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Ohio State film students showcase their work at the Gateway

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Ohio State students get an opportunity to  show off their artistic cinematography on the big screen at the Gateway Film Center.

The Student Film Fest is sponsored by OSU’s Film and Video Society and will feature short films no longer than 10 minutes. The films will be judged by members of the OSU Film Studies Program.

Evan Moreland is the primary organizer and president of the Film and Video Society, and will help continue the tradition of the film festival for the third year.

“(It is) Something that our past president wanted to start up as a way to showcase short films and videos that were created specifically by current OSU students,” said Moreland, a fourth-year in film studies.

Kylie Lebaroff, a fifth-year in nonprofit management and a member of the Film and Video Society, echoed the importance of getting student films on the big screen.

It’s a really cool collaborative effort between the film center and OSU filmmakers,Lebaroff said. One of the coolest things I think is that people go to the Gateway every single day. It’s your local movie theater. And to see your own works up on the screen there is a pretty big deal.

Moreland said he aims to sell out the theater this year.

Im hoping to see some quality work,he said. I know a few people that are planning to submit, so Im hoping they submit films, and Im interested to see what the student body of Ohio State can produce in terms of film and video.

Johnny DiLoretto, director of operations at the Gateway, has a similar anticipation for this year’s turnout.

Based on previous years, we expect some extraordinary work cutting across all genres,” he said. “The films get better every year. And every year, as people become more aware of the pool of filmmaking talent we have here in the city and right across the street, the turnout continues to grow. We expect the auditorium will be full.”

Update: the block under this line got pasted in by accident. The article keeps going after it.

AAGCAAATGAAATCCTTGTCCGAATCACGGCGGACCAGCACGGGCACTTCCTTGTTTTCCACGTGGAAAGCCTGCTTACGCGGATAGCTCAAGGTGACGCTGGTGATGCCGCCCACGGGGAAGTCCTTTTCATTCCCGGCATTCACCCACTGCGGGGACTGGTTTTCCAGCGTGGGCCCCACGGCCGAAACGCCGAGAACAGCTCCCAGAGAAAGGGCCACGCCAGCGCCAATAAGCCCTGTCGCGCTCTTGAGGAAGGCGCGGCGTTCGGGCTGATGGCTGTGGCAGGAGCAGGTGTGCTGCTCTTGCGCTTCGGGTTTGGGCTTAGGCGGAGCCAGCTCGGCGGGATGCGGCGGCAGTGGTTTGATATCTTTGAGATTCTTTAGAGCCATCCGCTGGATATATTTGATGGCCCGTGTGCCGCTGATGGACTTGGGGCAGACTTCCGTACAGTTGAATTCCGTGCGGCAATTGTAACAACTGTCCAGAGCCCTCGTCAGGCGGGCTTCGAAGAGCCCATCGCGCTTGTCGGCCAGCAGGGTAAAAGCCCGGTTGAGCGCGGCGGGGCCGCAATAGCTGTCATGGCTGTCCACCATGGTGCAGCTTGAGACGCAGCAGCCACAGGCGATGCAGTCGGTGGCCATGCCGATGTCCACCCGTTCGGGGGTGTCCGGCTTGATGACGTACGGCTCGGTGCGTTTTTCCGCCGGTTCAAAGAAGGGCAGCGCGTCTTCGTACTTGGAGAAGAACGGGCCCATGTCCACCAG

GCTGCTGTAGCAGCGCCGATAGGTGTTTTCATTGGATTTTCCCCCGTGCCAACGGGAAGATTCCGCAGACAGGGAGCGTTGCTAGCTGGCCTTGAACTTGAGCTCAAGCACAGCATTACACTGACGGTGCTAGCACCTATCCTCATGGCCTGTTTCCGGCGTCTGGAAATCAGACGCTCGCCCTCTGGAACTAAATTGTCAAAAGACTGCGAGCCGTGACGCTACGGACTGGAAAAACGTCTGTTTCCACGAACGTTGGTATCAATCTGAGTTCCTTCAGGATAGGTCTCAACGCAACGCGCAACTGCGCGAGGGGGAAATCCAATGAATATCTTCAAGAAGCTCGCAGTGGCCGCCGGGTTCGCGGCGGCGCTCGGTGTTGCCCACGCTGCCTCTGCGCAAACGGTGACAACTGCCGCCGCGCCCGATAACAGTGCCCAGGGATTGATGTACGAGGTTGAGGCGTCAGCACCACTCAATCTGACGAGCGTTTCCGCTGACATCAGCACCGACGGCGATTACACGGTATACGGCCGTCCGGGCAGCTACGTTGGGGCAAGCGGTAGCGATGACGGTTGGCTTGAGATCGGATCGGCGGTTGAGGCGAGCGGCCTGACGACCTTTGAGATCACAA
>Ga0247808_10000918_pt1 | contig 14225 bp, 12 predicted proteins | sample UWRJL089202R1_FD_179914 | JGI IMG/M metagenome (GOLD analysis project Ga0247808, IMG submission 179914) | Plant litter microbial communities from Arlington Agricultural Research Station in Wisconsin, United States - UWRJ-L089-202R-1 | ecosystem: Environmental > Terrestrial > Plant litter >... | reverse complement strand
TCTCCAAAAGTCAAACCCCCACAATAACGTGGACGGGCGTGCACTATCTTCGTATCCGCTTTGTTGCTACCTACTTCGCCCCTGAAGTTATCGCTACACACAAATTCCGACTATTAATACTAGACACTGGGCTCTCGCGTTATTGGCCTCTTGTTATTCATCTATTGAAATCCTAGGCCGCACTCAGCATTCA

This will be the second year Danny OReilly has participated in the festival, with his contribution of “‘Cards Against Humanity’ Game Gone Wrong.

My favorite part is the fact that it gives students the chance to display their work on a big screen with a crowd,” said OReilly, a fourth-year at OSU studying nutrition and video art. I think events like this are important for aspiring filmmakers who are still finding their way.”

Moreland said he hopes to see similarly creative films from students, and he thinks its compelling to see what students take upon themselves to do on their own time.

Im interested to see some really good content, and Im hoping for a very competitive festival,” he said.

Admission to the event is free, and the festival is completely funded by the Film and Video Societys various fundraisers throughout the year, Moreland said.

Gateway has worked with us financially,he said. Theyve been generous with their rates and donating the spaces. We have a good partnership with them.

The festival starts at 7 p.m. on Tuesday with a preshow mixer starting at 6 p.m. in the upstairs lounge of the Gateway.

Correction April 19: A previous version of this article incorrectly identified Evan Moreland’s name

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